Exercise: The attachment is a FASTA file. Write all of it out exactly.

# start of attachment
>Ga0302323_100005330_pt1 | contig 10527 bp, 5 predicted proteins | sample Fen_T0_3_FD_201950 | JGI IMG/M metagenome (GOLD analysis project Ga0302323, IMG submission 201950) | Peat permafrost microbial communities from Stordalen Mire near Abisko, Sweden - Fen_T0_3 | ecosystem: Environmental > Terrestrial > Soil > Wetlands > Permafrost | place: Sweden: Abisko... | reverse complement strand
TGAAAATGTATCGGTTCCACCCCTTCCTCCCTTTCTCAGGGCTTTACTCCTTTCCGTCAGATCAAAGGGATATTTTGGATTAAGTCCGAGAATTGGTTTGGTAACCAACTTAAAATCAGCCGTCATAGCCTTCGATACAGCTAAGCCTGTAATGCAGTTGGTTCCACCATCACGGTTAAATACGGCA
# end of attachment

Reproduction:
>Ga0302323_100005330_pt1 | contig 10527 bp, 5 predicted proteins | sample Fen_T0_3_FD_201950 | JGI IMG/M metagenome (GOLD analysis project Ga0302323, IMG submission 201950) | Peat permafrost microbial communities from Stordalen Mire near Abisko, Sweden - Fen_T0_3 | ecosystem: Environmental > Terrestrial > Soil > Wetlands > Permafrost | place: Sweden: Abisko... | reverse complement strand
TGAAAATGTATCGGTTCCACCCCTTCCTCCCTTTCTCAGGGCTTTACTCCTTTCCGTCAGATCAAAGGGATATTTTGGATTAAGTCCGAGAATTGGTTTGGTAACCAACTTAAAATCAGCCGTCATAGCCTTCGATACAGCTAAGCCTGTAATGCAGTTGGTTCCACCATCACGGTTAAATACGGCA